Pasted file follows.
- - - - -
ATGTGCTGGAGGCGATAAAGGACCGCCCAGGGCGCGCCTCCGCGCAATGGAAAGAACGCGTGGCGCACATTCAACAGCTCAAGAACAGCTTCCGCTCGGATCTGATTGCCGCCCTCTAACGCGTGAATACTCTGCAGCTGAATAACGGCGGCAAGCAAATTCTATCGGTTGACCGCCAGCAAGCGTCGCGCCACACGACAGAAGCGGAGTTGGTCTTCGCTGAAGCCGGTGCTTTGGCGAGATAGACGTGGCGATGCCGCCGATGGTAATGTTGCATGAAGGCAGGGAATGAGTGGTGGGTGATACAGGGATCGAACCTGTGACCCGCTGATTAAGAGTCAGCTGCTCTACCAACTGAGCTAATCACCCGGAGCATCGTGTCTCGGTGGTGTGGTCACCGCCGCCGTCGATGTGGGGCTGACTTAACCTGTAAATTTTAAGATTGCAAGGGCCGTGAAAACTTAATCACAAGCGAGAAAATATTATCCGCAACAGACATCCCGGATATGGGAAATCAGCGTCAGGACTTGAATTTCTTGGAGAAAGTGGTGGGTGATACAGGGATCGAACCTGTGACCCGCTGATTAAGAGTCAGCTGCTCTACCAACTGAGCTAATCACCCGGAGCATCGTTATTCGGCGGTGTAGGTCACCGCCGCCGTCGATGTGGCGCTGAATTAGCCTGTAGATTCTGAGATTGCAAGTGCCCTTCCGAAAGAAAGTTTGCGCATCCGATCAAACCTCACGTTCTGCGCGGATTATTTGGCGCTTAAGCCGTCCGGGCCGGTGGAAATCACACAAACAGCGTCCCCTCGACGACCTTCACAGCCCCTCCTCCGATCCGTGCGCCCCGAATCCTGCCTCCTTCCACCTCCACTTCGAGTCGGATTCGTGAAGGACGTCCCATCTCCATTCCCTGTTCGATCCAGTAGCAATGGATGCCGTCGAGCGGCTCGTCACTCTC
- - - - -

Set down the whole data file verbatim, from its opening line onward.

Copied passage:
ATGTGCTGGAGGCGATAAAGGACCGCCCAGGGCGCGCCTCCGCGCAATGGAAAGAACGCGTGGCGCACATTCAACAGCTCAAGAACAGCTTCCGCTCGGATCTGATTGCCGCCCTCTAACGCGTGAATACTCTGCAGCTGAATAACGGCGGCAAGCAAATTCTATCGGTTGACCGCCAGCAAGCGTCGCGCCACACGACAGAAGCGGAGTTGGTCTTCGCTGAAGCCGGTGCTTTGGCGAGATAGACGTGGCGATGCCGCCGATGGTAATGTTGCATGAAGGCAGGGAATGAGTGGTGGGTGATACAGGGATCGAACCTGTGACCCGCTGATTAAGAGTCAGCTGCTCTACCAACTGAGCTAATCACCCGGAGCATCGTGTCTCGGTGGTGTGGTCACCGCCGCCGTCGATGTGGGGCTGACTTAACCTGTAAATTTTAAGATTGCAAGGGCCGTGAAAACTTAATCACAAGCGAGAAAATATTATCCGCAACAGACATCCCGGATATGGGAAATCAGCGTCAGGACTTGAATTTCTTGGAGAAAGTGGTGGGTGATACAGGGATCGAACCTGTGACCCGCTGATTAAGAGTCAGCTGCTCTACCAACTGAGCTAATCACCCGGAGCATCGTTATTCGGCGGTGTAGGTCACCGCCGCCGTCGATGTGGCGCTGAATTAGCCTGTAGATTCTGAGATTGCAAGTGCCCTTCCGAAAGAAAGTTTGCGCATCCGATCAAACCTCACGTTCTGCGCGGATTATTTGGCGCTTAAGCCGTCCGGGCCGGTGGAAATCACACAAACAGCGTCCCCTCGACGACCTTCACAGCCCCTCCTCCGATCCGTGCGCCCCGAATCCTGCCTCCTTCCACCTCCACTTCGAGTCGGATTCGTGAAGGACGTCCCATCTCCATTCCCTGTTCGATCCAGTAGCAATGGATGCCGTCGAGCGGCTCGTCACTCTC